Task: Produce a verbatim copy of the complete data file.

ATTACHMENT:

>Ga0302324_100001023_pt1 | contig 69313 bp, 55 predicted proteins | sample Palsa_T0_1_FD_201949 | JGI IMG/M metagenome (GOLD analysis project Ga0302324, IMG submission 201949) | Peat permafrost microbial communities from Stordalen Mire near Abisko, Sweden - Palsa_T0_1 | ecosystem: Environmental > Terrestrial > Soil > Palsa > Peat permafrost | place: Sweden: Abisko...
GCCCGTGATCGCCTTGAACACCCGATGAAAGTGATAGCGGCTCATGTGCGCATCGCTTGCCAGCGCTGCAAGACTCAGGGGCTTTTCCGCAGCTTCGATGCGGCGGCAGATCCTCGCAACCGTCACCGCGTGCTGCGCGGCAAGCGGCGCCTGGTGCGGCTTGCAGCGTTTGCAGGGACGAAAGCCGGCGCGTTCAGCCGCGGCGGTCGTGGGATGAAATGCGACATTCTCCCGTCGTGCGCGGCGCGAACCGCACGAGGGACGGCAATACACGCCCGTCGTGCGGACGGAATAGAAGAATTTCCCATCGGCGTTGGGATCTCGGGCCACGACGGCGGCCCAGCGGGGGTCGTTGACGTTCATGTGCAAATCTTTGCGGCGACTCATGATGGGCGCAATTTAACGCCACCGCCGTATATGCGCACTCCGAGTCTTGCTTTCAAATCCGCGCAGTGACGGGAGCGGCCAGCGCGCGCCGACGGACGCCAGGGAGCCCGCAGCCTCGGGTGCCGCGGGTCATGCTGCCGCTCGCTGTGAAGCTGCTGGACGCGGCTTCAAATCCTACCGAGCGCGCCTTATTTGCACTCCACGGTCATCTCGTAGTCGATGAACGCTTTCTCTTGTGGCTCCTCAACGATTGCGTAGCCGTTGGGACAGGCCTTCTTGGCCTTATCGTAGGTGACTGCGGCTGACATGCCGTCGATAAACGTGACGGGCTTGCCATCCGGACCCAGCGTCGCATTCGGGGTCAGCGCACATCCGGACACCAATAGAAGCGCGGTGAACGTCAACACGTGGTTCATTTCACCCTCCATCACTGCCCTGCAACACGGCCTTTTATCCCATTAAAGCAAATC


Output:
>Ga0302324_100001023_pt1 | contig 69313 bp, 55 predicted proteins | sample Palsa_T0_1_FD_201949 | JGI IMG/M metagenome (GOLD analysis project Ga0302324, IMG submission 201949) | Peat permafrost microbial communities from Stordalen Mire near Abisko, Sweden - Palsa_T0_1 | ecosystem: Environmental > Terrestrial > Soil > Palsa > Peat permafrost | place: Sweden: Abisko...
GCCCGTGATCGCCTTGAACACCCGATGAAAGTGATAGCGGCTCATGTGCGCATCGCTTGCCAGCGCTGCAAGACTCAGGGGCTTTTCCGCAGCTTCGATGCGGCGGCAGATCCTCGCAACCGTCACCGCGTGCTGCGCGGCAAGCGGCGCCTGGTGCGGCTTGCAGCGTTTGCAGGGACGAAAGCCGGCGCGTTCAGCCGCGGCGGTCGTGGGATGAAATGCGACATTCTCCCGTCGTGCGCGGCGCGAACCGCACGAGGGACGGCAATACACGCCCGTCGTGCGGACGGAATAGAAGAATTTCCCATCGGCGTTGGGATCTCGGGCCACGACGGCGGCCCAGCGGGGGTCGTTGACGTTCATGTGCAAATCTTTGCGGCGACTCATGATGGGCGCAATTTAACGCCACCGCCGTATATGCGCACTCCGAGTCTTGCTTTCAAATCCGCGCAGTGACGGGAGCGGCCAGCGCGCGCCGACGGACGCCAGGGAGCCCGCAGCCTCGGGTGCCGCGGGTCATGCTGCCGCTCGCTGTGAAGCTGCTGGACGCGGCTTCAAATCCTACCGAGCGCGCCTTATTTGCACTCCACGGTCATCTCGTAGTCGATGAACGCTTTCTCTTGTGGCTCCTCAACGATTGCGTAGCCGTTGGGACAGGCCTTCTTGGCCTTATCGTAGGTGACTGCGGCTGACATGCCGTCGATAAACGTGACGGGCTTGCCATCCGGACCCAGCGTCGCATTCGGGGTCAGCGCACATCCGGACACCAATAGAAGCGCGGTGAACGTCAACACGTGGTTCATTTCACCCTCCATCACTGCCCTGCAACACGGCCTTTTATCCCATTAAAGCAAATC